With a pocket constitution in his hand and the words of the opening lines emblazoned on his tie, Yale Law School professor Akhil Amar LAW ’84 argued before a lecture hall last night that the Constitution is timeless.

The Lillian Goldman Law Library sponsored a book talk with Amar, a prominent constitutional scholar, about his newest book “The Constitution Today: Timeless Lessons for the Issues of our Era.” Amar, whose work has been cited by Supreme Court justices across the political spectrum more than 30 times, is one of America’s most-cited legal scholars under 60.

His most recent book, which was voted as one of Time magazine’s top 10 nonfiction books of the year, is composed of a compilation of Amar’s op-eds written for publications such as The New York Times, The Wall Street Journal and the New Republic during the last 20 years. The essays are arranged by subject, including gay marriage, gun rights and campaign finance, and are accompanied by an introduction and further commentary which reflects on how his ideas about certain constitutional subjects have changed over time.

In his book, Amar claims that the constitution is both an important tool for tackling the political problems of today and a device for bringing the country together along partisan lines.

“It is what we have in common, red and blue, republican and democrat, coastal and heartland,” said Amar.

In his talk on Wednesday, Amar said many fields like the sciences and even some branches of law, like tax law and the law of economics, cannot simultaneously aim at a scholarly audience and a general audience. Amar argued that this is not the case in constitutional law. The Constitution, Amar said, was written by ordinary people such that ordinary people could read it with ease. Thus, Amar said “a generalist can make a claim related to constitutional law to a general audience.”

Amar’s inspiration came from the documents which formed the core foundations of the Constitution itself, the Federalist Papers, which were also a series of newspaper op-eds intended for the general population. He wanted to carry along this tradition of popular constitutionalism in his book.

“I’m trying to write pieces that simultaneously speak to my colleagues, to my law students, to undergraduates, but also to an even broader audience,” he said.

Amar also discussed the deep tension that lies at the heart of constitutional journalism.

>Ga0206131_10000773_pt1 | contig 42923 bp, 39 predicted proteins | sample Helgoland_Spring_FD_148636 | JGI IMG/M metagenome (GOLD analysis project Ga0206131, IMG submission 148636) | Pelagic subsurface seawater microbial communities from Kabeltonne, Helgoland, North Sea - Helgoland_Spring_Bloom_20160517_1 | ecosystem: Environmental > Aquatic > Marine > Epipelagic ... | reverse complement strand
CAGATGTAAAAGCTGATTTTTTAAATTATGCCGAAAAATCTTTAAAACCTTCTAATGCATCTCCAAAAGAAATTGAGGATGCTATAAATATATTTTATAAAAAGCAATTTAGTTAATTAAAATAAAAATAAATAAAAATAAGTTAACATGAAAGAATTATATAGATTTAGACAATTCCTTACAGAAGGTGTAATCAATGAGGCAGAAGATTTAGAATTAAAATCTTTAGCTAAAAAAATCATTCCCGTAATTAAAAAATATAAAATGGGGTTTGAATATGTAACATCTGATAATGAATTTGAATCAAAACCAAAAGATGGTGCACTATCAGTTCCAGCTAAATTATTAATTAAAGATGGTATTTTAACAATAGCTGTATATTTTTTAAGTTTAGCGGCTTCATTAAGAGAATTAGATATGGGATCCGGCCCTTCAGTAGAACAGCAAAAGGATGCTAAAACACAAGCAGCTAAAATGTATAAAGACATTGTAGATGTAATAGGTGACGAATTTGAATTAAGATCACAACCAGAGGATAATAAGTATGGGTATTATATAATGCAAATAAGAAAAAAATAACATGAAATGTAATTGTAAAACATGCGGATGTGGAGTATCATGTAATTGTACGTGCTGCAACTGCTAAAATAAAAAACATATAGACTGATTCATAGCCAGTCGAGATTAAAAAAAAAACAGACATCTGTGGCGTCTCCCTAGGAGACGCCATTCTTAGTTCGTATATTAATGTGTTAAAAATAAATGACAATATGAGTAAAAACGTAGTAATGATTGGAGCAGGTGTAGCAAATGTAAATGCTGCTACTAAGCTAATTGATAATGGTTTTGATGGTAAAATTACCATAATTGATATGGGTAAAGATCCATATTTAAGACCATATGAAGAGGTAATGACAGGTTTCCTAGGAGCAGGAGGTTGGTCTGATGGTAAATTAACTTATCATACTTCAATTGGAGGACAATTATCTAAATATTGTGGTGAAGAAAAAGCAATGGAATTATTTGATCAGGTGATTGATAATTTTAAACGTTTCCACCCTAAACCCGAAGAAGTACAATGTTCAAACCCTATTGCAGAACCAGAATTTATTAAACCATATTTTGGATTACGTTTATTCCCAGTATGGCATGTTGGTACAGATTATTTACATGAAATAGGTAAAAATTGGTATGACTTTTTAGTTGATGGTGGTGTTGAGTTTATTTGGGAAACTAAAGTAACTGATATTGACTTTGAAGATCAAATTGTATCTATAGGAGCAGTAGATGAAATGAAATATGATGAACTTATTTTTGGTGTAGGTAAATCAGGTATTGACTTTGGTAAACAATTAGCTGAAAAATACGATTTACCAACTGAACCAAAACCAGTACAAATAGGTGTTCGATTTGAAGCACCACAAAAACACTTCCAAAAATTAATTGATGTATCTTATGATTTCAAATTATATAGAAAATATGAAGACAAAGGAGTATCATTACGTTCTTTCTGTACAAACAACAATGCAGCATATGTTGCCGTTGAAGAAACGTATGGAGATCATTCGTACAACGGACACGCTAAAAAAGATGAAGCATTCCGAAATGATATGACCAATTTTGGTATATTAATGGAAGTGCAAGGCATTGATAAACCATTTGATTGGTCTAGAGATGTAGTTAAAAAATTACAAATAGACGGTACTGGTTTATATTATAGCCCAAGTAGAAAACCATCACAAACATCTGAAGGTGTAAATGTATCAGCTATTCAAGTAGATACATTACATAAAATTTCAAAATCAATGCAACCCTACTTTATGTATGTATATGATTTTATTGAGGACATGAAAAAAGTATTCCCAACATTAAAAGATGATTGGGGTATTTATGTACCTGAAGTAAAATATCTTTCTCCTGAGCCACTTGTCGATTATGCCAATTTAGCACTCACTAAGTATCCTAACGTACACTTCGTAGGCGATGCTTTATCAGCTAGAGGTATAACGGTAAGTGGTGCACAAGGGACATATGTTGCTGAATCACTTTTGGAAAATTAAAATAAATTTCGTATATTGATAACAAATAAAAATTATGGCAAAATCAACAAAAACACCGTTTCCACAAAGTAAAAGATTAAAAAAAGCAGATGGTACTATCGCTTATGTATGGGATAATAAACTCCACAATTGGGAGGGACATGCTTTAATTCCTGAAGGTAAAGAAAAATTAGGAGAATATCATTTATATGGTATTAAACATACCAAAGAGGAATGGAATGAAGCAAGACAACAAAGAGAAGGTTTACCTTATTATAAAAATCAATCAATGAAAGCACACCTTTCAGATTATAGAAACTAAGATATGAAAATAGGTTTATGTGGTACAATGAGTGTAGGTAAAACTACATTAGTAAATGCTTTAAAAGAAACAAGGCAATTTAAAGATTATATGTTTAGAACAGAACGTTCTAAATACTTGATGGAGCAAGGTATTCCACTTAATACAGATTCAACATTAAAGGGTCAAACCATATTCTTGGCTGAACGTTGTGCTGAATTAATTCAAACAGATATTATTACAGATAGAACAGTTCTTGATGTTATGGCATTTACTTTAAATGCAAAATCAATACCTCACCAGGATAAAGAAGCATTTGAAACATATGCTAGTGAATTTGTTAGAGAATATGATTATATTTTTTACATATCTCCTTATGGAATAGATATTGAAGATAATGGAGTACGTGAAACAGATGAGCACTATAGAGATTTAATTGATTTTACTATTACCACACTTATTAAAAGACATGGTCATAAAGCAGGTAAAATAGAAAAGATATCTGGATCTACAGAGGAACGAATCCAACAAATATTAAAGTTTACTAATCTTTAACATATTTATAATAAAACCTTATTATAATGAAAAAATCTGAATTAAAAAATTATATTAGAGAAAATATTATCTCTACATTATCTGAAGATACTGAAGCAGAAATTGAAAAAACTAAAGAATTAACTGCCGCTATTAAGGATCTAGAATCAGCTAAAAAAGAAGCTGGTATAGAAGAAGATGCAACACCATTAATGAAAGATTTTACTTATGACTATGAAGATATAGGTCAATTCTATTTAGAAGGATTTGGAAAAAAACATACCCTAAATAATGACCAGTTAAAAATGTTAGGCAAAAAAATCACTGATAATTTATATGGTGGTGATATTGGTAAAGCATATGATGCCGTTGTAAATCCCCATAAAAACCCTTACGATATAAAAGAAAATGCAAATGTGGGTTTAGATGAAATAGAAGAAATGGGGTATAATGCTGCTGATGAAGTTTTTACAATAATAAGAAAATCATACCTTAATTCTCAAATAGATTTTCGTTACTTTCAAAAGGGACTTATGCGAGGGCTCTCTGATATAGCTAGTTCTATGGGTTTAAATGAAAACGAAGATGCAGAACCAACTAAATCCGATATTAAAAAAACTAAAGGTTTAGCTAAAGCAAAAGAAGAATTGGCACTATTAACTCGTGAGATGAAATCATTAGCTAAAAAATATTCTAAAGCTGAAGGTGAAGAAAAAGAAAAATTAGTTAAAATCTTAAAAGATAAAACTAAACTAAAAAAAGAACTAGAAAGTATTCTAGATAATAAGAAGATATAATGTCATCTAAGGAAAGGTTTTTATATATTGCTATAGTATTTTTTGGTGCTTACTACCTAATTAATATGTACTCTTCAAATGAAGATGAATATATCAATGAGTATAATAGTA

Since Amar does not have a regular slot in print, he has to pitch to newspaper editors for each op-ed he intends to write, which often proves challenging, since the “journalistic gatekeepers” are often uninterested in his topics of choice.

“I want to talk about something enduring, and [the news publications] want to talk about what’s happening now,” Amar said. “The Constitution has a long time horizon.”

Amar’s interest in this tension between what is enduring and what is current caused him to focus his book’s overarching theme on the Constitution’s applications today, as seen in the book’s title.

In keeping with this theme, Amar referenced President-elect Donald Trump several times throughout his speech. Specifically, he questioned the honesty of Trump when he takes the oath of office on Friday.

“In order to preserve protect and defend the Constitution … you have to know it, and I don’t know how much he’s actually thought about it,” Amar added.

Amar’s argument that the Constitution balances conservative ideals with progressive, revolutionary ideals resonated with attendees of the talk, who said they found it both topical in today’s political landscape and reassuring in its non-partisan nature.

Robert Black LAW ’16, one of Amar’s former students, emphasized the importance of Amar’s message about popular constitutionalism and the “necessity to engage with the broader citizenry.”

Ashraf Ahmed LAW ’19 said it was heartening to see a law professor recognize the potential political role of legal scholars in a way that was not overtly partisan but rather tried to bridge gaps by emphasizing a shared image.

“This is a scholar who sincerely believes that we still have a shared way of talking about our political life and that it’s important to promote that literacy and cultivate it,” Ahmed said.

Amar’s book was published in September 2016.